How can academic research find its way to society? By collaborating with societal actors from early on in your research, and seeking ways to actively communicate your results to the stakeholders they are relevant for, conclude 4TU researchers Florence Metz and Simona Turco from their own experience.
Text: Sonja Knols
Images: Dieuwertje Bravenboer
‘There are simply too many academic papers published each day for stakeholders to keep up with the latest insights that could be of interest to them,’ says Florence Metz, who works as an assistant professor on the topic of governance resilience at the University of Twente. That is why the political scientist actively reaches out to politicians, interest groups, environmental organizations and other actors for whom the results of her research on how to mobilize political will for sustainable transitions might be of use.
Collaborating with partners from outside of academia is a no-brainer when it comes to making impact, state both 4TU-researchers. ‘With my work, I want to bring technology to the clinic. That starts by formulating the right research question, which arises from conversations with doctors about problems they encounter in their daily practice,’ says Turco. ‘And my work is centered around public policies that promote societies’ resilience and gather the support of a majority of actors. How would I be able to research that at all without actually involving all of those stakeholders?’ adds Metz.
Converging policy preferences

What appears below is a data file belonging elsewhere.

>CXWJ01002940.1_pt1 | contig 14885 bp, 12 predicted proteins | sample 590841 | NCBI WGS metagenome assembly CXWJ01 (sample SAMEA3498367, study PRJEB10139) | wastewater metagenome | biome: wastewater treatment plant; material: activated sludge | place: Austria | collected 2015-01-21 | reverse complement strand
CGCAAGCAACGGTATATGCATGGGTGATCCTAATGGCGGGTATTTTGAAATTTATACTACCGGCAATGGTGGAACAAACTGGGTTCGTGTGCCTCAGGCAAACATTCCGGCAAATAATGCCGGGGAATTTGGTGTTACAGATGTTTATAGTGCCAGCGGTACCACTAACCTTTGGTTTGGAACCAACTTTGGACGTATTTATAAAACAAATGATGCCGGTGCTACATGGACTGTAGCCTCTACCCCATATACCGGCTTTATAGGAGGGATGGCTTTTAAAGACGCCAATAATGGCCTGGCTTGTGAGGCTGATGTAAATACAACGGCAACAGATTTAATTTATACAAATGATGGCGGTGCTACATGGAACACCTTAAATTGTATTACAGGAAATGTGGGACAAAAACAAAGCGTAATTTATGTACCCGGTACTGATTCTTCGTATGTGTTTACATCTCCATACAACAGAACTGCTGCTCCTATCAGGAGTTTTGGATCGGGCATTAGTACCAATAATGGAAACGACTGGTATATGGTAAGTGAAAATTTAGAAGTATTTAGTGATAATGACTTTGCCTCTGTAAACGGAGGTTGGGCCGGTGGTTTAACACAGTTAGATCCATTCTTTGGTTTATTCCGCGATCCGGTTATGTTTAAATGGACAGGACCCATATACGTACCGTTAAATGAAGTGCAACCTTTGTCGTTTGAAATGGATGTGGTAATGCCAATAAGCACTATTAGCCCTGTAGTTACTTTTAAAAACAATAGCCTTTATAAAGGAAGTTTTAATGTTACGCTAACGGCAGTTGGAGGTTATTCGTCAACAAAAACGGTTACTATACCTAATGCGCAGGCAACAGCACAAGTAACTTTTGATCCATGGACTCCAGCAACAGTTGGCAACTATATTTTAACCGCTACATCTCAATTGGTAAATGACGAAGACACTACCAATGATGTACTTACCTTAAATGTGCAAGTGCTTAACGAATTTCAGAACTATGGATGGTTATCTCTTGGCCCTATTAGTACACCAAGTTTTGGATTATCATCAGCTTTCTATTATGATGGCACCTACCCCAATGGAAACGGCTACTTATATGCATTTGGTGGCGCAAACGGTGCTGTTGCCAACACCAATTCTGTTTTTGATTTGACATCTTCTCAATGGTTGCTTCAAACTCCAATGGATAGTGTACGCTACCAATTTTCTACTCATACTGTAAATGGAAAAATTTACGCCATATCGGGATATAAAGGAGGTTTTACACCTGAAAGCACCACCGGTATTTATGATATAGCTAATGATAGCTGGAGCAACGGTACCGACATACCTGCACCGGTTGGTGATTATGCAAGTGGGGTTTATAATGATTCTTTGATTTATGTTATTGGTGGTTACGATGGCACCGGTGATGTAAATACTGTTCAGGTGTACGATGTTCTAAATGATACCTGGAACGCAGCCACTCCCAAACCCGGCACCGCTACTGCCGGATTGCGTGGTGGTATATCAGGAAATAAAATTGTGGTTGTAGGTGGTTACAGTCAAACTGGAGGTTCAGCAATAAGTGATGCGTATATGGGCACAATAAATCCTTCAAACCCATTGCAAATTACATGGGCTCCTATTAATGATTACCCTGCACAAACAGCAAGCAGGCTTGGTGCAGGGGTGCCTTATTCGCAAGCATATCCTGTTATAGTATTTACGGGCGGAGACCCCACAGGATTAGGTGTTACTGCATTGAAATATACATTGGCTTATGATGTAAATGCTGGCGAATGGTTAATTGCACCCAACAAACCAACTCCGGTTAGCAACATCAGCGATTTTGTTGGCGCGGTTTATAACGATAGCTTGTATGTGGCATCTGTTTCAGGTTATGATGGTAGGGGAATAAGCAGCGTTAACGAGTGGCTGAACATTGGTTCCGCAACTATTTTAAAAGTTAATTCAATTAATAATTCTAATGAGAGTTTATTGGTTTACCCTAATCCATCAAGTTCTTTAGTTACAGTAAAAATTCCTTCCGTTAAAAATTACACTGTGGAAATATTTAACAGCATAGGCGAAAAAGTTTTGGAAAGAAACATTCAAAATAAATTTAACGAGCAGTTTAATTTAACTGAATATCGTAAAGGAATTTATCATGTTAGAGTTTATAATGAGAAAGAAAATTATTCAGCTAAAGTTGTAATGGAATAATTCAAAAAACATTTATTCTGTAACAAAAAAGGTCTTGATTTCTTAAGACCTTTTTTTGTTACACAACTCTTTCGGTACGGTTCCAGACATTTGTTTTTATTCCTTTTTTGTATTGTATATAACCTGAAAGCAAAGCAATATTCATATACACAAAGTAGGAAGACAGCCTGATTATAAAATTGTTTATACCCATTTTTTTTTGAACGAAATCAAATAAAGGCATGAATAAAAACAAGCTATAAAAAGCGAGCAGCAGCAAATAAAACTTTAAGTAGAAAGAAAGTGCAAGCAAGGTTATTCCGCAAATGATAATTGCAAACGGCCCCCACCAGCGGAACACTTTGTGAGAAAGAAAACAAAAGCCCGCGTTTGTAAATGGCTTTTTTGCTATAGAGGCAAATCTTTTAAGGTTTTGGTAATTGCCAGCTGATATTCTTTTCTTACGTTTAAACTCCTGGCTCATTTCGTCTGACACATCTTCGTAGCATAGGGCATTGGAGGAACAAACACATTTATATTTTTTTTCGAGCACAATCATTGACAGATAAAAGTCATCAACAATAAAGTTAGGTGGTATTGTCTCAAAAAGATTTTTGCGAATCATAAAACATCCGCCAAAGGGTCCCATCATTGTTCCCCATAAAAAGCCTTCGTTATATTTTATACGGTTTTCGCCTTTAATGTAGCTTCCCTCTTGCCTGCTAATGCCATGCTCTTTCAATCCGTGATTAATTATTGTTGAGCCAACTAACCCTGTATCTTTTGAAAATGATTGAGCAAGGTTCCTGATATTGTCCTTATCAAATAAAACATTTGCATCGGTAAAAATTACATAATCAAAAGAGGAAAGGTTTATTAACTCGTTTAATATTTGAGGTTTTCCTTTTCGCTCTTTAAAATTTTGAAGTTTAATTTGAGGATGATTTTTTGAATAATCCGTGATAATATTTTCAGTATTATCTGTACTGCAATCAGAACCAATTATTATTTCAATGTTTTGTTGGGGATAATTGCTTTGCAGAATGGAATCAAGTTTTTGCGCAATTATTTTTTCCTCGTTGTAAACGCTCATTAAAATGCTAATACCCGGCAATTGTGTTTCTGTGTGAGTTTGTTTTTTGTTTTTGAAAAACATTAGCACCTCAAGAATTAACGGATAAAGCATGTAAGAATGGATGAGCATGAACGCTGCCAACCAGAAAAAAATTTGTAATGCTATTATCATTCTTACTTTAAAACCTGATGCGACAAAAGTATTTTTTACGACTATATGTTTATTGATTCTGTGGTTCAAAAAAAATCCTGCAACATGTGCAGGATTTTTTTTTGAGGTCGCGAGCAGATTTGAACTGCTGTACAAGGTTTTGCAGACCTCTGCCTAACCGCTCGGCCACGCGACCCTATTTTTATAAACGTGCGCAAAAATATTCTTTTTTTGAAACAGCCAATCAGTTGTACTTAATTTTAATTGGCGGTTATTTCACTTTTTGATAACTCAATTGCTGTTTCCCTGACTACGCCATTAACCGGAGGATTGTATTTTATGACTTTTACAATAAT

As part of the 4TU program DeSIRE, Metz analyzes political actors’ policy preferences and how preferences converge over time depending on factors such as social influence or diffusion mechanisms. ‘As a political scientist, I am interested in what governments do and what difference their actions make. More specifically, I focus on environmental topics, such as water quality or measures to mitigate climate change. What topics make it to the political agenda? How does the framing of a topic influence the final decision? How do differences in political systems affect the democratic processes and their outcomes? Why does one country for example decide to go for end of pipe cleaning when it comes to clean water, and does the other decide to prevent the water from getting polluted in the first place?’
Power of personal relations
For her research, Metz not only analyzes all sorts of documentation on the subject, but also frequently interviews all kinds of stakeholders. One of the organizations she is tightly connected to, is the OECD (Organisation for Economic Co-operation and Development). ‘That connection started from my own curiosity about why they are so influential, and why their research is much more visible than that of other, similar organizations. So I approached them and asked if I could pay them a research visit, and work there for a month, for free.’ It is from these kinds of personal relations with people at different organizations that Metz sees her network and influence grow, she says. ‘It is my experience that people will pay attention when you reach out to them personally. When I have interviewed someone at a ministry for example, chances are that they will ask me to come and present my work to their colleagues sometime later on.’